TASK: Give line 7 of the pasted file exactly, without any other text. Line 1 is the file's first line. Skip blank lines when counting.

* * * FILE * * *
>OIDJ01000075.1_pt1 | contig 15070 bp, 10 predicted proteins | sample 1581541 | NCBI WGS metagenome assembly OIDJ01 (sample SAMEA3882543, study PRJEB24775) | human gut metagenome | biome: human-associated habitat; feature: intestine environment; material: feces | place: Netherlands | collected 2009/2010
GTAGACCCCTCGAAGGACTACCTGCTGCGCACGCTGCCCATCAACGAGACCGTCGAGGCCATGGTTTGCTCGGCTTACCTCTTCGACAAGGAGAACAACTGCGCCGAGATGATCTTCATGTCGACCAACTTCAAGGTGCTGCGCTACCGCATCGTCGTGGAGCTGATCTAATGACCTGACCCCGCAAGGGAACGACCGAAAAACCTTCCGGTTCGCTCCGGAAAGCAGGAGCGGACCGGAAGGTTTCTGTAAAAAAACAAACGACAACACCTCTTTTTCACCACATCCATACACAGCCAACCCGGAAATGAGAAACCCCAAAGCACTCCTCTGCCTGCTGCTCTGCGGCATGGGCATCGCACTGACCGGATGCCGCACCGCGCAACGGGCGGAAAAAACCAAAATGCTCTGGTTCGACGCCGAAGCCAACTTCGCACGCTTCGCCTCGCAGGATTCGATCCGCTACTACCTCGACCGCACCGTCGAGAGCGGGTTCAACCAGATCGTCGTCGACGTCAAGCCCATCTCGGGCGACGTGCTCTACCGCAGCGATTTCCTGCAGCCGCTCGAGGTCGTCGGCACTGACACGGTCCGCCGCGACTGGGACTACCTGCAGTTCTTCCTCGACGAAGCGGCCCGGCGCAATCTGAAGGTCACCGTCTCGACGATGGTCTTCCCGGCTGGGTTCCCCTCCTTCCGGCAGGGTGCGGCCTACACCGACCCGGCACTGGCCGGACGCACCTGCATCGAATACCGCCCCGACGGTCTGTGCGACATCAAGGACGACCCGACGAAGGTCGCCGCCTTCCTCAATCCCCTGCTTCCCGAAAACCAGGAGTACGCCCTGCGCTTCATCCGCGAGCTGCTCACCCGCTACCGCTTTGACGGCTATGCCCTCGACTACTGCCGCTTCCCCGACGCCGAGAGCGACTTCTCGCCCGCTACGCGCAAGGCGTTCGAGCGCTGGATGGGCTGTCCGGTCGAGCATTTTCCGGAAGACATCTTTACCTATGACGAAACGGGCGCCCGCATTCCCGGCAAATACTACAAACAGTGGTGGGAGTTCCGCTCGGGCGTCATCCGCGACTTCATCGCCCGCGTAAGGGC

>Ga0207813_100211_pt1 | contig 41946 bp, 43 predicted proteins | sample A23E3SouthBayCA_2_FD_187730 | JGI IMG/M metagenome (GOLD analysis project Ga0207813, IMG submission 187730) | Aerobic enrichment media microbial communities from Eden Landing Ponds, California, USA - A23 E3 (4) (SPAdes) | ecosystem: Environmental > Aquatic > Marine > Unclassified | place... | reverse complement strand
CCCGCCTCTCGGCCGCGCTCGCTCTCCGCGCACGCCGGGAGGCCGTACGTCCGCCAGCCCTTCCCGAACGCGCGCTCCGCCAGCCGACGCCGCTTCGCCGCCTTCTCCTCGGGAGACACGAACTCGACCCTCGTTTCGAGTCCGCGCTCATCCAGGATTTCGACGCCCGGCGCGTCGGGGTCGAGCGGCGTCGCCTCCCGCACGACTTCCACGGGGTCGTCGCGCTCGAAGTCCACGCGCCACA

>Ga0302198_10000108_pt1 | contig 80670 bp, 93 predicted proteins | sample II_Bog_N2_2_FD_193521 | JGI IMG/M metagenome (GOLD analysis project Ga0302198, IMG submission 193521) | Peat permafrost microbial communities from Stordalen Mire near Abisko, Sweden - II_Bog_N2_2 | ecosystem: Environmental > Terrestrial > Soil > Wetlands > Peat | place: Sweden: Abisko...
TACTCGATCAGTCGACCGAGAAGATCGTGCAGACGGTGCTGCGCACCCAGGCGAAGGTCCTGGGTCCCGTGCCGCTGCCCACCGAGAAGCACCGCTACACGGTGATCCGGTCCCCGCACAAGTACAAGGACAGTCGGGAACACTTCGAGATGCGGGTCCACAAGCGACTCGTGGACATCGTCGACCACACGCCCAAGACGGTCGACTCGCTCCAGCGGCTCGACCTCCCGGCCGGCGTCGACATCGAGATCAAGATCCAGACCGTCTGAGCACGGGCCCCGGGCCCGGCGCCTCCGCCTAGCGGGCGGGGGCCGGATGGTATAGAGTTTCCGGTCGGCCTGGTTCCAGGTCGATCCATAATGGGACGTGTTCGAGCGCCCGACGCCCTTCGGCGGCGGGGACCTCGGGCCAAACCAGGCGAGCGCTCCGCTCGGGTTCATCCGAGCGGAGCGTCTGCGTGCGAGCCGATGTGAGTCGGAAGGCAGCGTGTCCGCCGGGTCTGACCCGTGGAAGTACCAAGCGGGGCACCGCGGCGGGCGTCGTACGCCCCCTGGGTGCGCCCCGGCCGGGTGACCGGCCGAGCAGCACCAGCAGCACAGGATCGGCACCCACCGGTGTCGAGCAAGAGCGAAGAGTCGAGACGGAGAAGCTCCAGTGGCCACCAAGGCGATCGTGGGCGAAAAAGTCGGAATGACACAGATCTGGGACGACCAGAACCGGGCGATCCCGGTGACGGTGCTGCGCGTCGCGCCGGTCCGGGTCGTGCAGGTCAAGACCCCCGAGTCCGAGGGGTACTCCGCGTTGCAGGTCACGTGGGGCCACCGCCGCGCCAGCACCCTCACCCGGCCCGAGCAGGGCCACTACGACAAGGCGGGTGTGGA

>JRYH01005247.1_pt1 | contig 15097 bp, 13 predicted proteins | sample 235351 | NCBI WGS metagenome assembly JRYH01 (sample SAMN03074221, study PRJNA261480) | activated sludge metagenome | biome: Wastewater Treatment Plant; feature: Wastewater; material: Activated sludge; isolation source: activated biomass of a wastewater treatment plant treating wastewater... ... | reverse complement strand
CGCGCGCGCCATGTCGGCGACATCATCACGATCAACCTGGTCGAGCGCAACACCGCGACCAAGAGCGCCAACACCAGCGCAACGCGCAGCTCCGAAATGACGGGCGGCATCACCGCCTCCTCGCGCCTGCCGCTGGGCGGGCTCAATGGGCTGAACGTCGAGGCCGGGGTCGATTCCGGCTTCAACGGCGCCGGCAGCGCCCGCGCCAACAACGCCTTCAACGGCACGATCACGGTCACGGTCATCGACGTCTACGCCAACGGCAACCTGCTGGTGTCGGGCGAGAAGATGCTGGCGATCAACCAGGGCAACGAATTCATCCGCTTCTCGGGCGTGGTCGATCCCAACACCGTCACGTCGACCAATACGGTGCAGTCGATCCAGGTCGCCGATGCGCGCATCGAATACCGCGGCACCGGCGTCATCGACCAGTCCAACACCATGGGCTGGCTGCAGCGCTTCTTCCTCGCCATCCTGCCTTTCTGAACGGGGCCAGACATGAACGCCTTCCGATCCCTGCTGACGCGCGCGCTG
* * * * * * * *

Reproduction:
>JRYH01005247.1_pt1 | contig 15097 bp, 13 predicted proteins | sample 235351 | NCBI WGS metagenome assembly JRYH01 (sample SAMN03074221, study PRJNA261480) | activated sludge metagenome | biome: Wastewater Treatment Plant; feature: Wastewater; material: Activated sludge; isolation source: activated biomass of a wastewater treatment plant treating wastewater... ... | reverse complement strand